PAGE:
• IPEX to N-Type pigtail This is the $5 pigtail to fit the n-type connection on the antenna, mentioned above. You’ll want this at a length suitable for the box you’re using, while being as short as possible – I suggest 10 or 15cm.
    • Or if you want to put your antenna on a pole instead of direct mounting it to your case you’ll want something like this to connect it (1m or less ideally – at 5m long you’ll lose about 45% of your signal so you’ll want a whole other type of cable for long runs). You will also need the IPEX to SMA pigtail to make this cable work, and then some mounting hardware to attach the antenna or possibly a mounting with a bracket to push it away from a surface. Also check out this and this for the same purpose I am testing a bunch of these to see what works best.
  5. Battery – 5000mah $15 << watch out, this may arrive with the wrong polarity (mine did) so you’ll need to cut, reverse and re-solder the wires – but I’m not sure how consistent the supply is.
    • The RED (+ positive) should be towards the INSIDE of the board, the black towards the edge. With the ridge on the plug at the top as you plug it in, that makes red on the left, black on the right. Another image to help you. Sometimes the glue obscures the + sign on the board but it is there.
    • Battery option 2 – as above check the polarity before using this as some of the images on this listing show it being wrong but the batteries that arrived when I bought them were correct and required no cutting or soldering.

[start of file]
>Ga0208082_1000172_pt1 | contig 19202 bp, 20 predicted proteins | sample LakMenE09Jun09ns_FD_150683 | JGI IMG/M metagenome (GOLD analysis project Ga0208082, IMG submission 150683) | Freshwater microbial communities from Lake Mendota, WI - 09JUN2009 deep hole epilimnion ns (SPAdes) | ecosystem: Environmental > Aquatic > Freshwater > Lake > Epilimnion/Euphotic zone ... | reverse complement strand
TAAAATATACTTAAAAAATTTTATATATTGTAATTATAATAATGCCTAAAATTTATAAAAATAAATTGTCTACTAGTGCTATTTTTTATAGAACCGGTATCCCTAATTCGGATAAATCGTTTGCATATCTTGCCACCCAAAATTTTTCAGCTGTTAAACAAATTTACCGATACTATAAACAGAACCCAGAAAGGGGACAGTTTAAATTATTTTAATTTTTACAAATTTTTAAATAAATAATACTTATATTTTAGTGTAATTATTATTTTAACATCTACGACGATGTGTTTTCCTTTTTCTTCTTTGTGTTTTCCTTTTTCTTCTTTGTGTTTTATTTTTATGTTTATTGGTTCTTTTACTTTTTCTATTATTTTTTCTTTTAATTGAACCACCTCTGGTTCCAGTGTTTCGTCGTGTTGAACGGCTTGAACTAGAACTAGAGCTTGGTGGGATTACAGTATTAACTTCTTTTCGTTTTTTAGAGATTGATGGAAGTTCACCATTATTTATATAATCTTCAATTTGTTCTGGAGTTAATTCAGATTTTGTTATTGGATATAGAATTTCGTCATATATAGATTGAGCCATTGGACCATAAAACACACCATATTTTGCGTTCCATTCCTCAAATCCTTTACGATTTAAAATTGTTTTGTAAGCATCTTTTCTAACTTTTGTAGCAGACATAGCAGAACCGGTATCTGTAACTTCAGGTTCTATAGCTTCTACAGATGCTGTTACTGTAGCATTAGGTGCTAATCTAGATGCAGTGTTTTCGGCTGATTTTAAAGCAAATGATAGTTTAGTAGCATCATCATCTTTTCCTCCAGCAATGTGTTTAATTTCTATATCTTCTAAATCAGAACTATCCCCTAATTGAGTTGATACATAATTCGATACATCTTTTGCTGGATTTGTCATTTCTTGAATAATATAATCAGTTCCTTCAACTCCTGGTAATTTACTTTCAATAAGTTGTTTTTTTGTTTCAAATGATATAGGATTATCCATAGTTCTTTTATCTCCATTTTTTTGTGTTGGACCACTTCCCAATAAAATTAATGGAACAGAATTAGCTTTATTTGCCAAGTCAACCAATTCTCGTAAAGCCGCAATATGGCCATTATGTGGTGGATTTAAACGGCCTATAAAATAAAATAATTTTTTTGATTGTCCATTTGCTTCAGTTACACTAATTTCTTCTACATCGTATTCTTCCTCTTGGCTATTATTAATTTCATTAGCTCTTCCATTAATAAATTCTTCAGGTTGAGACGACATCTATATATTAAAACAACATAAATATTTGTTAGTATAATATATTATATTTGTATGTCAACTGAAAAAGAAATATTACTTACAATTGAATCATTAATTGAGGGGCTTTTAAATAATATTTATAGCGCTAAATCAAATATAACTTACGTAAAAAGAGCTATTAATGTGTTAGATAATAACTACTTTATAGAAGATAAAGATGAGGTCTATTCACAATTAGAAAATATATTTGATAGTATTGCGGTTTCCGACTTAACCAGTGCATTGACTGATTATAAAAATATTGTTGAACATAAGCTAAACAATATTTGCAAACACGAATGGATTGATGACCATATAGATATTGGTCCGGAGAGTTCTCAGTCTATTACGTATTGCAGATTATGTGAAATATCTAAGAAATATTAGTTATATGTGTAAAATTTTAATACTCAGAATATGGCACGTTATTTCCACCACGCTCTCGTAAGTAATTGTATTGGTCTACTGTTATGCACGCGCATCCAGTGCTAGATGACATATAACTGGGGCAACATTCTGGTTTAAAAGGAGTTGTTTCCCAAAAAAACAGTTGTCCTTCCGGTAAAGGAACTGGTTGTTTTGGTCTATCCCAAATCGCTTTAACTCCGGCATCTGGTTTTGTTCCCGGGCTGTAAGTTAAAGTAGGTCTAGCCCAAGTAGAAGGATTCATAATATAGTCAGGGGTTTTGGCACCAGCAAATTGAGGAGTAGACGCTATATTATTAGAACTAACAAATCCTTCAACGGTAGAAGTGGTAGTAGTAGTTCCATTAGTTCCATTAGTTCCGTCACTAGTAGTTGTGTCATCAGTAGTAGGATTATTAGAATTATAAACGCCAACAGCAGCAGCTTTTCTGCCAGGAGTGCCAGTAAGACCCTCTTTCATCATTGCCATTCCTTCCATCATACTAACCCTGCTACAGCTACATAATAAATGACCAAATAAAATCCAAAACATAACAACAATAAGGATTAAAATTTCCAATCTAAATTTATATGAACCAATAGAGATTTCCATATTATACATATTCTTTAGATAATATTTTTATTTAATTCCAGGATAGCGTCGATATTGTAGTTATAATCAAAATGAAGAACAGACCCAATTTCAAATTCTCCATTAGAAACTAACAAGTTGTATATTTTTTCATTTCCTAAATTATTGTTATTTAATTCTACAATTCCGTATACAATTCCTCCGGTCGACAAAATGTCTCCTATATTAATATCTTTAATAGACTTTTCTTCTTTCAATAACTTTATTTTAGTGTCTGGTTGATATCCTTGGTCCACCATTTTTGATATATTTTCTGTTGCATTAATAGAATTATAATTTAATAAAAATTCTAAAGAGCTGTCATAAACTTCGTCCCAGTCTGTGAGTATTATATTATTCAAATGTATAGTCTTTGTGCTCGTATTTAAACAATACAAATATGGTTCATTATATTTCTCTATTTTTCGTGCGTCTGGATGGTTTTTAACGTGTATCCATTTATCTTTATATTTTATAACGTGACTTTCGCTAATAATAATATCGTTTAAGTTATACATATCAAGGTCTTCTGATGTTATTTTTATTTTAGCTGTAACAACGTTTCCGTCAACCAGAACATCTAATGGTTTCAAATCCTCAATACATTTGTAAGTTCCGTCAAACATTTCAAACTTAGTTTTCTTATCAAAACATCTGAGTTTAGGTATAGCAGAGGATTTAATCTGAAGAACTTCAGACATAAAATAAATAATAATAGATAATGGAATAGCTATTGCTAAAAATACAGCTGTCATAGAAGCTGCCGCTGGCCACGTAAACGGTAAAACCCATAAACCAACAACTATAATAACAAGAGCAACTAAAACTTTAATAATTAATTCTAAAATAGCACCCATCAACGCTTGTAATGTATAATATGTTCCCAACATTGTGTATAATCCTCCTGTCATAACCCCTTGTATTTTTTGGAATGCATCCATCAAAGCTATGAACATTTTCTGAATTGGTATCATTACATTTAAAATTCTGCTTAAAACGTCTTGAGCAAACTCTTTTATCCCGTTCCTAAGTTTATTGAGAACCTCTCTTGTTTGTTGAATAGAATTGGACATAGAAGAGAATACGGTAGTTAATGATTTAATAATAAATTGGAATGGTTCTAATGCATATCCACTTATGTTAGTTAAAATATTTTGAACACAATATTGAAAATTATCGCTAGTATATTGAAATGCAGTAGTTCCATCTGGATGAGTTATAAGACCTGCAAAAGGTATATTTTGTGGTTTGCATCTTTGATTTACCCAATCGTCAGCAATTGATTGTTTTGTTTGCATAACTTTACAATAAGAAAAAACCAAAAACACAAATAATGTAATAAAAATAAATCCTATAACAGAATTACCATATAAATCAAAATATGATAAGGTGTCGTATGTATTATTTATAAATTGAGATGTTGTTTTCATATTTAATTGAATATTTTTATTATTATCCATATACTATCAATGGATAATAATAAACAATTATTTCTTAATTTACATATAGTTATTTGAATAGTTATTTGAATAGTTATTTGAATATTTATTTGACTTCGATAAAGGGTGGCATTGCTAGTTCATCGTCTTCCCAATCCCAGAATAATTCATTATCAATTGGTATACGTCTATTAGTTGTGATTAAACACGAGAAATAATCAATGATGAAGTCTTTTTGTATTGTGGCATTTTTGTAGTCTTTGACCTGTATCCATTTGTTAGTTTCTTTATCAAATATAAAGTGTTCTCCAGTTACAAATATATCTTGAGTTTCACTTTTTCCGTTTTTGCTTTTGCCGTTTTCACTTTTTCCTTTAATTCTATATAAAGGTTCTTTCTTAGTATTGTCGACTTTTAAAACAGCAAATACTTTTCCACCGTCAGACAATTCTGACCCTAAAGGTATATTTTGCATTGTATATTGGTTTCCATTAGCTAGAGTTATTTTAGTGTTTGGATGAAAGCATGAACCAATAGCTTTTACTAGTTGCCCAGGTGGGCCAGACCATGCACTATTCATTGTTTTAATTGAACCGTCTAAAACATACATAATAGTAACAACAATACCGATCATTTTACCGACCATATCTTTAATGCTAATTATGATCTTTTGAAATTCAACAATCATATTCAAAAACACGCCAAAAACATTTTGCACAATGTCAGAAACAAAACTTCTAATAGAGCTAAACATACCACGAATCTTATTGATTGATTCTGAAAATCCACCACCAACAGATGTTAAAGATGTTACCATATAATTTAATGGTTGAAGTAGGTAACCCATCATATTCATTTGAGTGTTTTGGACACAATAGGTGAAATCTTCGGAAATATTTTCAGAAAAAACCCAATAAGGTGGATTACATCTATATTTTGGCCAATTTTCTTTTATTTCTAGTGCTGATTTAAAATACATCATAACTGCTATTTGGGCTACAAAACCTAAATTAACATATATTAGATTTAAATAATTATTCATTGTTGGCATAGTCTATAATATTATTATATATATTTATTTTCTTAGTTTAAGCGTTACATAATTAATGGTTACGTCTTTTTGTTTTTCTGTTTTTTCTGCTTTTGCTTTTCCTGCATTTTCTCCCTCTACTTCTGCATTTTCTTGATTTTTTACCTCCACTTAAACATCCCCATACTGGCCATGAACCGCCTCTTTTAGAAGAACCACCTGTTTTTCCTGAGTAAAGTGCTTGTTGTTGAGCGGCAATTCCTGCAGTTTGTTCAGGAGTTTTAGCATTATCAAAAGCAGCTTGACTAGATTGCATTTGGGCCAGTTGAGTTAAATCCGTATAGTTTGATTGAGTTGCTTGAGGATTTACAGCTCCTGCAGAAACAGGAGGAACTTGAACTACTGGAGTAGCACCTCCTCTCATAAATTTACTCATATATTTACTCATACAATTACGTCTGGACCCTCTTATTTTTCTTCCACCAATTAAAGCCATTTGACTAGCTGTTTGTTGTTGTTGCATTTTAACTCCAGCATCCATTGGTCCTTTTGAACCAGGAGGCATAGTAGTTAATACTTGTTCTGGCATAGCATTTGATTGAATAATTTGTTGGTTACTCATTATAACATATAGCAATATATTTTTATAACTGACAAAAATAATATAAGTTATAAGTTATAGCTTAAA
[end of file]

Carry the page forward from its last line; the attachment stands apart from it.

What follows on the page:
• There are other battery options of course, like the ever popular 18650 (+ a holder for it or them in parallel + a JST PH 2.0mm 2 pin Plug (select 2P), and a bit of soldering) but stick to LiPo for simplicity (not LiFePo3 or anything else) because the Rak is designed to charge and run on the voltages a LiPo provides.
  6. Solar panel or this or similar – Type C, about $17. This will plug straight into your Rak and charge your battery. Simple as that, no wiring required.
    • I’m also testing this, which is cheaper, smallet panel at about $6, and I had a little usb-c cable laying around to use with it. Needs a bigger hole in the case to get that chunky plug through, and 2w might not be enough in winter (or maybe it will be in Straya? Seems ok so far.) but 2w is heaps in summer and fully recharges a day of usage with about half an hour of sun on it.
  7. Enclosure – 100-68-50-with ears $8 or similar. The Rak is surpisingly small so it’s mainly about the battery you choose and some space to stuff extra cable in there to get it out of the way.
  8. You’ll also need a drill, some glue or silicone, and some screws or whatever to mount the whole thing.

Total: About $100+GST
(depending on the antenna and battery you go for and what sales are on)

This size solar panel, with this much battery (especially the 5000), should keep it going indefinitely even in bad weather … probably. I will see if the cheaper 2w panels are enough over the coming winter.

Also coming… Drones, Balloons and Other Deployments, battery information, enclosures, and a set of suggested rigs for different purposes.

Signal & Range

The current range record is 254km, with no more power output than any other device has, and at a similar frequency to what we use here in Australia – 915Mhz. That was between two Rak Wisblock based devices, functionally identical to the Repeater design described above. One used a 5.8dbi outdoor fibreglass collinear antenna a bit like this. The other used a small, cheap 2dbi antenna a bit like this. The standard Long_Fast preset settings were used with only a small modification to resist noise. You’ll probably recognise that device setup as very similar to what I have listed above for you to build. That’s not a coincidence.